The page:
This 2019 assessment came after another case of ERCOT’s underperformance in a winter storm; this time in 2011, during the “Groundhog Day blizzard”. In this storm, ERCOT-managed grids cut power to 3.2 million Texans – a direct result of ERCOT and its half-hearted regulator, the Public Utility Commission of Texas, refusing to winterize equipment despite recommendations from the Federal Energy Regulatory Commission.

Now, in 2021, we stand in the aftermath of another spectacular failure on the part of ERCOT – but failure is a word that implies an outcome adverse to one’s goals. The provision of electricity in itself was never one of ERCOT’s goals. ERCOT, as a private corporation, exists solely to create profit. The provision of electricity is only an asset in the pursuit of this goal.

This was evident on February 15th, when ERCOT held an emergency meeting – not to discuss the integrity of the state utility grid, but to discuss how to pass skyrocketing natural gas costs onto desperate consumers. At that meeting were ERCOT chair Sally Talberg, a Michigander, and vice-chair Peter Cramton, an economics professor in Cologne, Germany. ERCOT was never a Texas-run organization devoted to infrastructural stability. It is a corporation, and it’s run as such.

The government of Texas knows this; the government of Texas allows this to continue.

The word “apocalypse” is a Classical Greek borrowing, derived from Nicene Christian theology. The original word is apokálypsis, meaning “an unveiling”, referring to the events of the Book of Revelations. Under the conditions of the Apocalypse, the true nature of human beings are revealed – themselves, their structures, and what they truly hold dear.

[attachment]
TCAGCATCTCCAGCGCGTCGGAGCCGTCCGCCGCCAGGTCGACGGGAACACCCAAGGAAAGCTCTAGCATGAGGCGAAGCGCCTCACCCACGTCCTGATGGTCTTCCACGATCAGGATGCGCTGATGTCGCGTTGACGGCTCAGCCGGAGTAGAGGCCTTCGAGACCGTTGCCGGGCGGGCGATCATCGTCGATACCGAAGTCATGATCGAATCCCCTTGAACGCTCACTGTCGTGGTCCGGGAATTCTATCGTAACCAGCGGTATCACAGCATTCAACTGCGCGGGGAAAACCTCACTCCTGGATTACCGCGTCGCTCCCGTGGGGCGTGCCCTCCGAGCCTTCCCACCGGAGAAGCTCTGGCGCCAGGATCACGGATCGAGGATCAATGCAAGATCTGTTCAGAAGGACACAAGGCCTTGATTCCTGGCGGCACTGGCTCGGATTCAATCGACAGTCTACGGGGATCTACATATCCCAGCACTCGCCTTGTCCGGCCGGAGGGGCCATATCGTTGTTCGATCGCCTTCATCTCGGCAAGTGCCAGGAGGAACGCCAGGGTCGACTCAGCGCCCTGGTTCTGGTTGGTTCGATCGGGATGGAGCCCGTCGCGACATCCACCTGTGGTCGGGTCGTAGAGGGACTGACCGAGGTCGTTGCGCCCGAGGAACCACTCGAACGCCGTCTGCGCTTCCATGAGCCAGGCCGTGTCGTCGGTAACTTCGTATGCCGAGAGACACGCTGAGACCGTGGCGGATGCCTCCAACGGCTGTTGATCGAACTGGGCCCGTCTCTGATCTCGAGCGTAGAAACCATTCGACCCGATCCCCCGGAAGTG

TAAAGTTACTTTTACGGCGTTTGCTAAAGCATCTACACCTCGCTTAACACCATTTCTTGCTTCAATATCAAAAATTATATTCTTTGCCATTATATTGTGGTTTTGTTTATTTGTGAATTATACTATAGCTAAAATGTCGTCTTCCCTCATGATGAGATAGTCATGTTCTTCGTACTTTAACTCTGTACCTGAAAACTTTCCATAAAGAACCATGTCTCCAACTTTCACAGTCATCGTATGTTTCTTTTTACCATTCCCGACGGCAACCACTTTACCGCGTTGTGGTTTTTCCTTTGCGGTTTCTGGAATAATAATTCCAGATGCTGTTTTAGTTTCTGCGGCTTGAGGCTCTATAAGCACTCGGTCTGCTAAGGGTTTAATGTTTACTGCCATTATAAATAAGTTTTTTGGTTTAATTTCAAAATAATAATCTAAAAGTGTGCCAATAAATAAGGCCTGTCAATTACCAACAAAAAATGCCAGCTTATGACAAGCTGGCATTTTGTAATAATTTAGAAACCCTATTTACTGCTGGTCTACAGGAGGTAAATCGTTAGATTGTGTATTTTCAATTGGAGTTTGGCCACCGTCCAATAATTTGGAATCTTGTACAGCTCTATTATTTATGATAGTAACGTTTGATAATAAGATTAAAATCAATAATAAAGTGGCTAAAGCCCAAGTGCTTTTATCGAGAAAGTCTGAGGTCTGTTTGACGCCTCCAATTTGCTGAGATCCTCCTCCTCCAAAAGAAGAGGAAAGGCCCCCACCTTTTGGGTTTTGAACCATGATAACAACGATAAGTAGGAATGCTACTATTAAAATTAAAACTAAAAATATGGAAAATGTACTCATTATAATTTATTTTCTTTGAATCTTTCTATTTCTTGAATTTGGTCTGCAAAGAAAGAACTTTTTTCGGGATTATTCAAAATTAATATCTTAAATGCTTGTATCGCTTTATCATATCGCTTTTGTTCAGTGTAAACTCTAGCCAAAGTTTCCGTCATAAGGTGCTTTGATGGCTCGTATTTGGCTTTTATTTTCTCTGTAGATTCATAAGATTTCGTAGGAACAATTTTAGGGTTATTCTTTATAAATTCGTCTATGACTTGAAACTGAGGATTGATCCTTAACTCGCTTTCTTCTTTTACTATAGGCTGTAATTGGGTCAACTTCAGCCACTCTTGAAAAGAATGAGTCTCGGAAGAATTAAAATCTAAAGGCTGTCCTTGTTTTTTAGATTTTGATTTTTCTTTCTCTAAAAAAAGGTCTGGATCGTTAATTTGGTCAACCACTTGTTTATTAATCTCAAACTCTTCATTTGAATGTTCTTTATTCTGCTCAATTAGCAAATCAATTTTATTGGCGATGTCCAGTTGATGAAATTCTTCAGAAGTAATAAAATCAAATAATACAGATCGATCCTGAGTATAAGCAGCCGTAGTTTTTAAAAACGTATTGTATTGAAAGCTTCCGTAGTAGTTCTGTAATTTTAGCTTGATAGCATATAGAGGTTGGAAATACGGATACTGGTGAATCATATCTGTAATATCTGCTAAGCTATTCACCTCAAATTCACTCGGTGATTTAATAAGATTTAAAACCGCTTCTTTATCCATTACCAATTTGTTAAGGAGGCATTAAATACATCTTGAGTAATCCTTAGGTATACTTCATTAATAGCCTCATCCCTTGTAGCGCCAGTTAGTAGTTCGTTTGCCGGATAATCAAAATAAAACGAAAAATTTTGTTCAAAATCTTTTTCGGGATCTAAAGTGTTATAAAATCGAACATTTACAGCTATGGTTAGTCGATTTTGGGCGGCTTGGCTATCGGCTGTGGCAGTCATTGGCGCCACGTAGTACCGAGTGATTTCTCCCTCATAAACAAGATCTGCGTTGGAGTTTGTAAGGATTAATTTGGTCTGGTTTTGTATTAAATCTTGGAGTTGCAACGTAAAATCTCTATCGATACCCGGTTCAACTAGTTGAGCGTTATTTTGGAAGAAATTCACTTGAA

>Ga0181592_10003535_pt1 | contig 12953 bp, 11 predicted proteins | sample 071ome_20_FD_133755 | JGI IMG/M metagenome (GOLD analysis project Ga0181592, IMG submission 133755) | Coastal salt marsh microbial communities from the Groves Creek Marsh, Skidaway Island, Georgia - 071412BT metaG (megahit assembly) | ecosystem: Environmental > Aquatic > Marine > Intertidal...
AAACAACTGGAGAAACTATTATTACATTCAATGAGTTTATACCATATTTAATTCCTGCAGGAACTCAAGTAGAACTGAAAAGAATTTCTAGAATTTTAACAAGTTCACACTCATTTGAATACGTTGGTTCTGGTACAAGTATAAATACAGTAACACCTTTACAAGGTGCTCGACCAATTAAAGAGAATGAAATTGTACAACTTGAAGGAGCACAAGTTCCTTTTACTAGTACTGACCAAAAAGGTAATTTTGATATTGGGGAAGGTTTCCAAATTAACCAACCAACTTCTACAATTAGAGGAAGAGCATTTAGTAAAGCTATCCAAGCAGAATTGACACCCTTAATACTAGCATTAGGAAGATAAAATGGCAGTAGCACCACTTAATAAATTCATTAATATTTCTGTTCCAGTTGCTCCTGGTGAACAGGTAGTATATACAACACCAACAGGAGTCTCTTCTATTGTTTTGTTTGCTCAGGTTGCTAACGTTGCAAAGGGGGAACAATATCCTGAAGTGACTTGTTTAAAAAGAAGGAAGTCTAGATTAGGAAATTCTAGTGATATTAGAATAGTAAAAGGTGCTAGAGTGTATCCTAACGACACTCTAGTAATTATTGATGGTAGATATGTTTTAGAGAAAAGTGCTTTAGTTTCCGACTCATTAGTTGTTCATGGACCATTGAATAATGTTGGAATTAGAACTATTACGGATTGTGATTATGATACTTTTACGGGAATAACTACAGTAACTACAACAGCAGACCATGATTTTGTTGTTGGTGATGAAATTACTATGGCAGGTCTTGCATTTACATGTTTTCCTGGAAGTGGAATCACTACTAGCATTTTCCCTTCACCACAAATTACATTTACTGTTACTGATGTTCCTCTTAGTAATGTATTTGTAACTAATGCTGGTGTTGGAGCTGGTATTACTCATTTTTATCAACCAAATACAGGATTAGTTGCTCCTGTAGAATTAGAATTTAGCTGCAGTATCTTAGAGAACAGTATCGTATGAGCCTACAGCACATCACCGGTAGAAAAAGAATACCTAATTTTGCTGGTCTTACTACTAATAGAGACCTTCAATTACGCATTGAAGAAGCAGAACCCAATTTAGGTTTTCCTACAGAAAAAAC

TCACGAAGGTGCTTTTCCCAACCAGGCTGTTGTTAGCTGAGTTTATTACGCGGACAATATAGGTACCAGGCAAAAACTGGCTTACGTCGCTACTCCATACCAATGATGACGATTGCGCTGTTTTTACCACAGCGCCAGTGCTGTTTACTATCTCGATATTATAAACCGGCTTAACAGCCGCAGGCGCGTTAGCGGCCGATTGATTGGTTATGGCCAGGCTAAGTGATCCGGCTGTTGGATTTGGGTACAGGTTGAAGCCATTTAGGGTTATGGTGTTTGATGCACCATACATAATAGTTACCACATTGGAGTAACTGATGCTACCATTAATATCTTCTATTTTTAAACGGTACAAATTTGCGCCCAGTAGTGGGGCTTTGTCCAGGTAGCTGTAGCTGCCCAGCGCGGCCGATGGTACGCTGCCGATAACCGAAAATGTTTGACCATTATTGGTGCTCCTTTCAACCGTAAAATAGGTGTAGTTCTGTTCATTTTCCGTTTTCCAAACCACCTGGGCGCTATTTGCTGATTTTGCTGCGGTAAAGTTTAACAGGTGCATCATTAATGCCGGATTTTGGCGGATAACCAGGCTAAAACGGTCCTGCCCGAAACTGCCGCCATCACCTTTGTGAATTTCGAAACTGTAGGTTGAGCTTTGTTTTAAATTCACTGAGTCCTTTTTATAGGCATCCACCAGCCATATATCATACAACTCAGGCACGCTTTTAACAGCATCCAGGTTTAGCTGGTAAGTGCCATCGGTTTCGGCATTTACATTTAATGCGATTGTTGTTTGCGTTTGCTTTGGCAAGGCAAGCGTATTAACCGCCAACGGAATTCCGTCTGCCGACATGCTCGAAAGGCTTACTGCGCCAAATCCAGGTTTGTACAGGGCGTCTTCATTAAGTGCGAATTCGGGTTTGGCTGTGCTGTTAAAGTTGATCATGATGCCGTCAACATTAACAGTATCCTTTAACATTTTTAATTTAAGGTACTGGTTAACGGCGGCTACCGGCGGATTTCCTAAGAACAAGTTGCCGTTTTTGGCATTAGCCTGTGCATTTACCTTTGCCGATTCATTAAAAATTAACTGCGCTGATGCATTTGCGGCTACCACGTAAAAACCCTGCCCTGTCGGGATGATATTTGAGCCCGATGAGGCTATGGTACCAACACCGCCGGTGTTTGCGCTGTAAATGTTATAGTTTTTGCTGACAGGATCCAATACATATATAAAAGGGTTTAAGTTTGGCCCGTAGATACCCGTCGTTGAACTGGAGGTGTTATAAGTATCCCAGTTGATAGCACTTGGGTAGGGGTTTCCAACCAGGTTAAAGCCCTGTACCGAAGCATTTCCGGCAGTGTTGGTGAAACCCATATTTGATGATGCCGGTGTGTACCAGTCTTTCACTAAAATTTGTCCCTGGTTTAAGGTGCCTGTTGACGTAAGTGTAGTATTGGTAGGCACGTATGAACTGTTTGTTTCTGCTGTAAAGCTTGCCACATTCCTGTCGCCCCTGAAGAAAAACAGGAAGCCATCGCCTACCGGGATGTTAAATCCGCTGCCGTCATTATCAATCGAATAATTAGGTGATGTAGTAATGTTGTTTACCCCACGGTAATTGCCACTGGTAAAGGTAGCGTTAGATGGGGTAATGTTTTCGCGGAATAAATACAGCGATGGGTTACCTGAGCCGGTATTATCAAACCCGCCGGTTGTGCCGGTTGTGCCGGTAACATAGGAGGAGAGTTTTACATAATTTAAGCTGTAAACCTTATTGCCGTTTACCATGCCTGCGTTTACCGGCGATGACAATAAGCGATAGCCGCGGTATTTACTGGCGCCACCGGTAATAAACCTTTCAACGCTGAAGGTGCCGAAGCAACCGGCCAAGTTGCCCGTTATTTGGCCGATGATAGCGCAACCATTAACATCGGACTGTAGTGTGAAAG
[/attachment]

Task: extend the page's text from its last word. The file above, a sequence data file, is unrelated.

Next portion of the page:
In its etymological genetics, an apocalypse is the revealing of essence, the affirmation or refutation of one’s notion of being, a rare look behind the curtain to steal a glimpse of the mechanisms behind modern society. Climate change, then, is an archetypal apocalypse. It’s a creeping existential horror, slowly but surely nudging our society into a spiral that could very well be terminal.

But climate is not a lone, random killer. It’s been primed to go haywire, deliberately, by structures that not only do not care about the health of the planetary environment but in fact profit from the collapse. On the West Coast, entire economies have sprung from the ashes of the chaparral every summer to meet the need for colossal firefighting efforts. Prisoners are paid $1.45 a day to fight fires, developing skills they will legally be prevented from making professions out of. 

Collapse is profitable, and in Texas, it continues to be profitable. ERCOT’s constituent companies plan to charge astronomical electric rates, showing the decadent magnanimity of offering 10-year payment plans for their new, horrifying indemnity scheme – climate debt. Not only do private, deregulated firms show little care for the mortal threat of climate change beyond public relations offices, but they continue to make handsome profits from the abominable feedback loop they have wrought.